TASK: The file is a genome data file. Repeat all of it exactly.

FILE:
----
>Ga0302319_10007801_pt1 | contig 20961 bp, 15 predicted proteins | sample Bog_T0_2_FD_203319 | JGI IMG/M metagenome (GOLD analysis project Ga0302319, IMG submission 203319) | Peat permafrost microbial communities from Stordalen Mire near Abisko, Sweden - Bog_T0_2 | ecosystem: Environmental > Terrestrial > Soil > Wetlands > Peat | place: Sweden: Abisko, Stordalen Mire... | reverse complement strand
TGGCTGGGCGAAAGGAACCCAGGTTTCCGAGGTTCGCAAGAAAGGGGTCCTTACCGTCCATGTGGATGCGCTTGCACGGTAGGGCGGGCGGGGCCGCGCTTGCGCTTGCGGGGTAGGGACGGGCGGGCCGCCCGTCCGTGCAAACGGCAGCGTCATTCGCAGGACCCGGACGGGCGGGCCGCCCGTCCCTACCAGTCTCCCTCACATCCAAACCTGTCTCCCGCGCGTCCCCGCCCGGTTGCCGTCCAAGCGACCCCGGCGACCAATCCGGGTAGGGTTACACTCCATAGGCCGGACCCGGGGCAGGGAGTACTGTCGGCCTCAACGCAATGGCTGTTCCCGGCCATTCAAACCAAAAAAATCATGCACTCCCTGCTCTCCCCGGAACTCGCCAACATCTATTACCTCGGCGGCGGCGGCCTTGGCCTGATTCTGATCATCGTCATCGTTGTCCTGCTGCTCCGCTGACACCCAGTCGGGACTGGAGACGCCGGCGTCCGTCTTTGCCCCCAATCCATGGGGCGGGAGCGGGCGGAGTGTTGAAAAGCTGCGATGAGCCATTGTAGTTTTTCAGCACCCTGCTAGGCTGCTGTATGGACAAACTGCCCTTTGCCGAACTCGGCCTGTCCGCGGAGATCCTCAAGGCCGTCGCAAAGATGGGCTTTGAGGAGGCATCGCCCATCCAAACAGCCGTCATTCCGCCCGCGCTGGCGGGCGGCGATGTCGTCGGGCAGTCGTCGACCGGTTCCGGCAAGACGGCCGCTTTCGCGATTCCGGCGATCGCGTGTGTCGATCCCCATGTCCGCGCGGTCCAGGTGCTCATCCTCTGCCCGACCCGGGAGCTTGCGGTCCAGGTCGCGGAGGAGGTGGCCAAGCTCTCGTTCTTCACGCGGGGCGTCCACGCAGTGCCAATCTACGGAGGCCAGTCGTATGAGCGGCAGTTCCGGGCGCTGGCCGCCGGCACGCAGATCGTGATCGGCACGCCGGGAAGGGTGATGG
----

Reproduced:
>Ga0302319_10007801_pt1 | contig 20961 bp, 15 predicted proteins | sample Bog_T0_2_FD_203319 | JGI IMG/M metagenome (GOLD analysis project Ga0302319, IMG submission 203319) | Peat permafrost microbial communities from Stordalen Mire near Abisko, Sweden - Bog_T0_2 | ecosystem: Environmental > Terrestrial > Soil > Wetlands > Peat | place: Sweden: Abisko, Stordalen Mire... | reverse complement strand
TGGCTGGGCGAAAGGAACCCAGGTTTCCGAGGTTCGCAAGAAAGGGGTCCTTACCGTCCATGTGGATGCGCTTGCACGGTAGGGCGGGCGGGGCCGCGCTTGCGCTTGCGGGGTAGGGACGGGCGGGCCGCCCGTCCGTGCAAACGGCAGCGTCATTCGCAGGACCCGGACGGGCGGGCCGCCCGTCCCTACCAGTCTCCCTCACATCCAAACCTGTCTCCCGCGCGTCCCCGCCCGGTTGCCGTCCAAGCGACCCCGGCGACCAATCCGGGTAGGGTTACACTCCATAGGCCGGACCCGGGGCAGGGAGTACTGTCGGCCTCAACGCAATGGCTGTTCCCGGCCATTCAAACCAAAAAAATCATGCACTCCCTGCTCTCCCCGGAACTCGCCAACATCTATTACCTCGGCGGCGGCGGCCTTGGCCTGATTCTGATCATCGTCATCGTTGTCCTGCTGCTCCGCTGACACCCAGTCGGGACTGGAGACGCCGGCGTCCGTCTTTGCCCCCAATCCATGGGGCGGGAGCGGGCGGAGTGTTGAAAAGCTGCGATGAGCCATTGTAGTTTTTCAGCACCCTGCTAGGCTGCTGTATGGACAAACTGCCCTTTGCCGAACTCGGCCTGTCCGCGGAGATCCTCAAGGCCGTCGCAAAGATGGGCTTTGAGGAGGCATCGCCCATCCAAACAGCCGTCATTCCGCCCGCGCTGGCGGGCGGCGATGTCGTCGGGCAGTCGTCGACCGGTTCCGGCAAGACGGCCGCTTTCGCGATTCCGGCGATCGCGTGTGTCGATCCCCATGTCCGCGCGGTCCAGGTGCTCATCCTCTGCCCGACCCGGGAGCTTGCGGTCCAGGTCGCGGAGGAGGTGGCCAAGCTCTCGTTCTTCACGCGGGGCGTCCACGCAGTGCCAATCTACGGAGGCCAGTCGTATGAGCGGCAGTTCCGGGCGCTGGCCGCCGGCACGCAGATCGTGATCGGCACGCCGGGAAGGGTGATGG